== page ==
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Svetoslav Spasov, Volen Arkumarev, Dobromir Dobrev and Vladimir Dobrev

Abstract

Since 1990, nature conservation NGOs are the main players in the running of nation-wide research and monitoring schemes for raptors in Bulgaria. Among them, the Bulgarian Society for the Protection of Birds (BSPB) and Green Balkans are most active, covering the most threatened diurnal raptors in the country. The key species covered by comprehensive monitoring schemes are the Imperial Eagle Aquila heliaca, White-tailed Eagle Haliaeetus albicilla, Egyptian Vulture Neophron percnopterus, Griffon Vulture Gyps fulvus, Black Vulture Aegypius monachus, Saker Falcon Falco cherrug and Red-footed Falcon F. vespertinus. Information on their distribution, numbers, breeding success, productivity, diet, movements etc. is gathered on annual basis. The Buzzard Buteo buteo and Kestrel F. tinnunculus are also regularly monitored at the national level by the Common Bird Monitoring scheme. Distribution of all raptor species has been studied for the purpose of the Atlas of Breeding Birds in Bulgaria. The contemporary satellite telemetry methods revealed important aspects of movements and threats to eagles and vultures from Bulgaria within the country and abroad. Main threats for the raptors in Bulgaria are related to habitat loss, unnatural mortality and disturbance. The main gaps in raptor monitoring in Bulgaria are related to the lack of coverage of most of the diurnal species and owls. There is a strong national and international cooperation in conjunction with the work concerning Imperial Eagle, Egyptian and Griffon Vultures. However, further enhancement of cooperation on other raptor species and issues such as lobbying for implementation of raptor-friendly agricultural practices and enhancement of various economic sectors are needed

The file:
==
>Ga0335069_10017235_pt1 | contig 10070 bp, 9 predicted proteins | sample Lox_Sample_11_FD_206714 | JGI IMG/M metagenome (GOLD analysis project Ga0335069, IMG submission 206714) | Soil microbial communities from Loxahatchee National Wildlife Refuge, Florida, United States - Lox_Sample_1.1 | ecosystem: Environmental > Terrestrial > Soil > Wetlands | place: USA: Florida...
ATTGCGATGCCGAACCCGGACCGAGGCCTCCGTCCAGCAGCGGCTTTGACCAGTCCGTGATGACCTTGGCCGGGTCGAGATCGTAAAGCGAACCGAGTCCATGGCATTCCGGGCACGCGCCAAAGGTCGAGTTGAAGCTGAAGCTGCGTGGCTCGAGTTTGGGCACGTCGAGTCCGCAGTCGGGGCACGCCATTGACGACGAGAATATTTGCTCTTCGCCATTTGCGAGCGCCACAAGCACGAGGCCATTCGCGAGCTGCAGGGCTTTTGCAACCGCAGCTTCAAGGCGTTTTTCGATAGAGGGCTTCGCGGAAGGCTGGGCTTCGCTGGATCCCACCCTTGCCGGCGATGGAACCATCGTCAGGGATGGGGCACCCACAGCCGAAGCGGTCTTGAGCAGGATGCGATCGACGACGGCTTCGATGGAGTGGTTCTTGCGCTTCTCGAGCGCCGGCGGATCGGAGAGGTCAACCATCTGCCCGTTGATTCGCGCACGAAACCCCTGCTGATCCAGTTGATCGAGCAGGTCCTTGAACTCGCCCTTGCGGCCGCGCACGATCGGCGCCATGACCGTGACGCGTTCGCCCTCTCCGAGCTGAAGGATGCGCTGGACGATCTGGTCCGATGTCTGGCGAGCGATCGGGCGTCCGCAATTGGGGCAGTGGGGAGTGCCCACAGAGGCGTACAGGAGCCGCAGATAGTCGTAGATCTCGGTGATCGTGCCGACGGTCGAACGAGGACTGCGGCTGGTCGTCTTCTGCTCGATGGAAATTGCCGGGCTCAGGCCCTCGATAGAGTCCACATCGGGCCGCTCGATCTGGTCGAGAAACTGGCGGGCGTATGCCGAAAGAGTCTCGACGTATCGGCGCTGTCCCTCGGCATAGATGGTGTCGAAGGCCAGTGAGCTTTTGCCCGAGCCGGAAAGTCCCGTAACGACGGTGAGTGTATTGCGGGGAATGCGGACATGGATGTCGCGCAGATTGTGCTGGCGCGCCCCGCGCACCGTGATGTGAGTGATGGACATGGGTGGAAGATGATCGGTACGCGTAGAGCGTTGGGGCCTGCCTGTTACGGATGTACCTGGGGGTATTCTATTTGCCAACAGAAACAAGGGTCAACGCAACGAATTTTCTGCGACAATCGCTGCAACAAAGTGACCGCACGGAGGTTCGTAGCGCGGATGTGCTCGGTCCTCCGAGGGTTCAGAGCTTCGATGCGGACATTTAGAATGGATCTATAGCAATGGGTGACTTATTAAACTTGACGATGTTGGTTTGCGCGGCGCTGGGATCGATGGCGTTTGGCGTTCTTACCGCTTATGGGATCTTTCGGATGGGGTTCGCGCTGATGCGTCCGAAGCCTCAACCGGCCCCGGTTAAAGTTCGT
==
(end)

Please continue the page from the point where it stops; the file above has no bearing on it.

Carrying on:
Open access

Dimitar Demerdzhiev, Stoycho Stoychev, Dobromir Dobrev, Svetoslav Spasov and Nikolay Terziev

Abstract

This study presents the results of conservation measures undertaken and their impact on the eastern imperial eagle population in Bulgaria. The species is distributed in the south-eastern part of the country, as there is only one known pair in central Bulgaria. During the period 2009-201 3, 28 different breeding territories were occupied. The population increased by 20%, as the number of pairs that occupied breeding territories increased from 20 in 2009 to 24 in 201 3. In general, the mean values of the breeding parameters of the eastern imperial eagle population for the period 2009-201 3 were as follows: productivity (P) 1 .03±0.1 8; breeding success (BS) 1 .1 8±0.21 ; and fledgling success (FS) 1 .68±0.1 6. The annual survival rate of breeders varied from 0.795 to 0.932. The most important factor causing the mortality of immature eagles was electrocution. Shooting and poisoning have become important mortality factors, too. Guarded pairs had a higher mean breeding success (1 .32±0.88) than non-guarded pairs (1 .06±0.91 ). As a whole, 39% of all artificial nests installed in the period 2009-201 3 were occupied by birds of different species. During the period 2008-201 3, a total of 23 juvenile eastern imperial eagles were tagged with satellite/GPS transmitters. In addition, 608 hazardous electric poles in the territories of seven pairs were insulated. Supplementary feed was provided for 1 4 pairs once a week during the autumn-winter seasons (October - March). A total of 483 supplementary feedings took place, 450 ofwhich also included monitoring in order to record the effectiveness of this activity.